Read More

Thunder Across the Land

By Andrew H. Malcolm

We were sitting around the dinner table one evening years ago in Tokyo when suddenly, across the room, a large framed painting fell from the wall and crashed to the floor. The few seconds of silent, stunned familial disbelief were interrupted by my shocked 3-year-old son. Eyes fixed on the fallen artwork, he asked, “Why dat do dat?”…

Read More

Domers who survived the World Trade Center attacks

By Notre Dame Magazine

William DeRiso ’97 worked on the 89th floor of the second tower as an institutional equities salesman for the investment banking firm Keefe, Bruyette & Woods. When the plane hit the first tower, most people went to the window to look. DeRiso, a former ND lacrosse player and assistant coach, started down the stairs. He said he was stopped by backed-up traffic at the 55th floor and thought about going back but then the second plane hit his building. There were 81 people at work on his floor that day, he said. Only 15 made it out alive, only one of those who had gone to the window. . . . Jimmy Dunne III

Read More

Notre Dame Football: The Indisputable Importance of Saturday

By Kerry Temple ’74

footbguard.jpg

My heart was first broken on November 28, 1964. I was 12.

I was in the car with my dad listening to the closing minutes of the Notre Dame-USC game on the radio. It was the season finale for Notre Dame, because the school did not go to bowl games then. So Notre Dame, undefeated and ranked No. 1, was in Los Angeles for that wondrous season’s climactic face-off, and a 17-0 Irish lead had dissolved into a 17-13 cliffhanger. USC

Read More

Threatened Are the Peacemakers

By Gil Loescher

Late in the afternoon of August 19, 2003, a suicide bomber drove to U.N. headquarters in central Baghdad. On the third floor of those headquarters, I was sitting with Sergio Vieira de Mello, the U.N. special representative in Iraq, and some senior members of his staff . The human rights expert Arthur Helton and I were there to investigate the human costs of the war in Iraq and its aftermath.…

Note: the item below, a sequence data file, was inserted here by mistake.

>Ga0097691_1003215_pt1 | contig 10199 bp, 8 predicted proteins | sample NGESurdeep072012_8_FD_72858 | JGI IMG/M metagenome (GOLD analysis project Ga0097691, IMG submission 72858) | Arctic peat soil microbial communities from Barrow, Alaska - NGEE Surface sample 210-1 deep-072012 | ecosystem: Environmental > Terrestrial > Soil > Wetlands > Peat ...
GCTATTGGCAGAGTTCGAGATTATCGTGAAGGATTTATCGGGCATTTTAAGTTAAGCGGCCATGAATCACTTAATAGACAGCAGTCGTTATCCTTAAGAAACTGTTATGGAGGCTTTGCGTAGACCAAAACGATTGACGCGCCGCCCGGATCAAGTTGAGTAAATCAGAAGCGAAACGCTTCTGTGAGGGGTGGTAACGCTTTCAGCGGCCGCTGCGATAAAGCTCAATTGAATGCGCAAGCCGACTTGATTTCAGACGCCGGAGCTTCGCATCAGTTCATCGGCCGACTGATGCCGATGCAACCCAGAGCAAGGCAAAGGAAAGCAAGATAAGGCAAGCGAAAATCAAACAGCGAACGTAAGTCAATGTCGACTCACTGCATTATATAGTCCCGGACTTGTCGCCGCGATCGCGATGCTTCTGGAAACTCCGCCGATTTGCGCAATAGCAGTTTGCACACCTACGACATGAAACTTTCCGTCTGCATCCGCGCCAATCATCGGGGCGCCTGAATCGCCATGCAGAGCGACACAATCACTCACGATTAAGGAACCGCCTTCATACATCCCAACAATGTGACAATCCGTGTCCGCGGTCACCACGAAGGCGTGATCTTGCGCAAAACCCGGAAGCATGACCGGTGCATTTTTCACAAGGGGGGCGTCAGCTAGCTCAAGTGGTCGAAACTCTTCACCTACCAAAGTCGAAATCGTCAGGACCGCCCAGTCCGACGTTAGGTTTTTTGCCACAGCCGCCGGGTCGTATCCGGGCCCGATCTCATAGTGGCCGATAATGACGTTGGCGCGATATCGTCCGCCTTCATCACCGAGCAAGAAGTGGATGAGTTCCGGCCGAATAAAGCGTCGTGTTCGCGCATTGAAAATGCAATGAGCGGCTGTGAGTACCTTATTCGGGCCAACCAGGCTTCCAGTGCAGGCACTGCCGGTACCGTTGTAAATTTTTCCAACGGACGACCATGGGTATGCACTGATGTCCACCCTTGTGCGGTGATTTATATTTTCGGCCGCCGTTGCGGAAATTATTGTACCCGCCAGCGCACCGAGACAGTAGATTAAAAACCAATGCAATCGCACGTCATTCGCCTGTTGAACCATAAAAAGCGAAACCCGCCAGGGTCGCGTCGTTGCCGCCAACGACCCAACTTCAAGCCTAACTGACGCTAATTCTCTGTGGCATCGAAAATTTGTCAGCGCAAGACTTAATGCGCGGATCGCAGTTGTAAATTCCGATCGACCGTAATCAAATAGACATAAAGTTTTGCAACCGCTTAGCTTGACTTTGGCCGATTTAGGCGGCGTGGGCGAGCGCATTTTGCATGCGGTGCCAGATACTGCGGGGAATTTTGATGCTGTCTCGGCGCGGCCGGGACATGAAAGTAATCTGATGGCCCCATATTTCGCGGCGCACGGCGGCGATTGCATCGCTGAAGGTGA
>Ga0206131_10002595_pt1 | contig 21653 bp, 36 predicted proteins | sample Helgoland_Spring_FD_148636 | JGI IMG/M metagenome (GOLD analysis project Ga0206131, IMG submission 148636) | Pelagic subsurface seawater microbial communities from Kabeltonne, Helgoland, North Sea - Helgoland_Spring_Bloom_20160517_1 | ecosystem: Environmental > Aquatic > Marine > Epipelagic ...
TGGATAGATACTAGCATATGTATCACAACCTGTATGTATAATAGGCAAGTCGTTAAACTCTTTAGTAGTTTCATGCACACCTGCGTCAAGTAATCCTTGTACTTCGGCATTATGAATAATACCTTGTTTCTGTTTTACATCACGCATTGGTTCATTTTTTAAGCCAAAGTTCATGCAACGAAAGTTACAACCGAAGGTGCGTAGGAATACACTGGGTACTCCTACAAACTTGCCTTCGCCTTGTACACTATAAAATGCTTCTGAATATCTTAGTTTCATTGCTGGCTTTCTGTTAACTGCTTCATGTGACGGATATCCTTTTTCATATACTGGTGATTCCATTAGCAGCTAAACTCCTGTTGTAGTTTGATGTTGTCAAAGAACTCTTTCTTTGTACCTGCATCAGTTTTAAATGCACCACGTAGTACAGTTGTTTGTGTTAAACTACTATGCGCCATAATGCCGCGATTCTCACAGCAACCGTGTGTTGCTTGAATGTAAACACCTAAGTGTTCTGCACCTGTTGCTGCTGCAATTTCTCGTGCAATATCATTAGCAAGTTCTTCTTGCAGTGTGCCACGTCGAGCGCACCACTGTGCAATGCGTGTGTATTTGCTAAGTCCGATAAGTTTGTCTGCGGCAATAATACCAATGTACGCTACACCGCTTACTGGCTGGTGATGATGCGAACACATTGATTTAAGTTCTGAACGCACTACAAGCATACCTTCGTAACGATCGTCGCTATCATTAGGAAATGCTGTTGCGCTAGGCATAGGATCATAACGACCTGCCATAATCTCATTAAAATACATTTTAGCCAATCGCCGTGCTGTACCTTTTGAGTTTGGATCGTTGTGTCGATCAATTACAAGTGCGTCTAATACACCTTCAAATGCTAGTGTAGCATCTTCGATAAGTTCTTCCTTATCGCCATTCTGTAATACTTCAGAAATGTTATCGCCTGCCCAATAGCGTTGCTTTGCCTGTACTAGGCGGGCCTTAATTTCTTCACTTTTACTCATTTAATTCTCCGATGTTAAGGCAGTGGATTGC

Read More

The Kiln's Burning Mystery

By Andrew Santella

kiln1.jpg

They are perched on folding chairs at the edge of an alfalfa field in lower Michigan, babysitting a fire.

Bill Kremer and his wife, Diane, and a bunch of their friends have been at it for a few days now, tending the big brick wood-fueled kiln that sits out behind the Kremer house. Inside the kiln is enough room for a few tons of combusting firewood and more clay pots, vases and sculptures than Kremer and his potter friends could fashion in half a year. A new shift shows up every six hours or so, to worry over the fire and feed it. Tending the fire, it turns out, is a job that requires near-constant vigilance. Not that anyone’s complaining.…

Read More

Lost Souls

By Jeffrey Hammond

When my downstate Illinois grandmother talked about “keeping body and soul together,” she meant making enough money to put food on the table. In her day, most people assumed that God would take care of the soul. The body might starve, succumb to consumption or the flu, or be killed in an industrial accident—but the soul would live forever.…

Read More

The Genetics of Belief

By Chet Raymo '58, '64Ph.D.

An itch for God seems to be universal. In the course of history, humans have invented tens of thousands of religions, many of which are assumed by their adherents to be the divinely revealed true faith. Atheism has always been something of an anomaly, and even the word “atheism” has God lurking within it.…

Read More

Bush Country

By R. Bruce Dold

Two days after the re-election of President George W. Bush, London’s Daily Mirror published this cheeky headline: “How can 59,054,087 people be so DUMB?”

You might chalk that up to the usual fare of the sensational British tabloids, except in this presidential election you had the distinct impression that 59,028,550

Read More